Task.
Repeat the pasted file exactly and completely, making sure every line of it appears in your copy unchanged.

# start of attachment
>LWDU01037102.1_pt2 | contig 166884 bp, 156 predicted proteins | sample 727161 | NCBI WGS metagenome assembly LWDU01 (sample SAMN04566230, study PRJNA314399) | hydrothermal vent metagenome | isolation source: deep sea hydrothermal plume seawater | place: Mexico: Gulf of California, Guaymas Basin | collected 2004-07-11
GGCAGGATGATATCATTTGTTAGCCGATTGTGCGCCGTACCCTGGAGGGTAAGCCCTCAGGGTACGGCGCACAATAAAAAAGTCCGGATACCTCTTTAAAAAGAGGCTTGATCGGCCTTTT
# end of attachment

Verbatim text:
>LWDU01037102.1_pt2 | contig 166884 bp, 156 predicted proteins | sample 727161 | NCBI WGS metagenome assembly LWDU01 (sample SAMN04566230, study PRJNA314399) | hydrothermal vent metagenome | isolation source: deep sea hydrothermal plume seawater | place: Mexico: Gulf of California, Guaymas Basin | collected 2004-07-11
GGCAGGATGATATCATTTGTTAGCCGATTGTGCGCCGTACCCTGGAGGGTAAGCCCTCAGGGTACGGCGCACAATAAAAAAGTCCGGATACCTCTTTAAAAAGAGGCTTGATCGGCCTTTT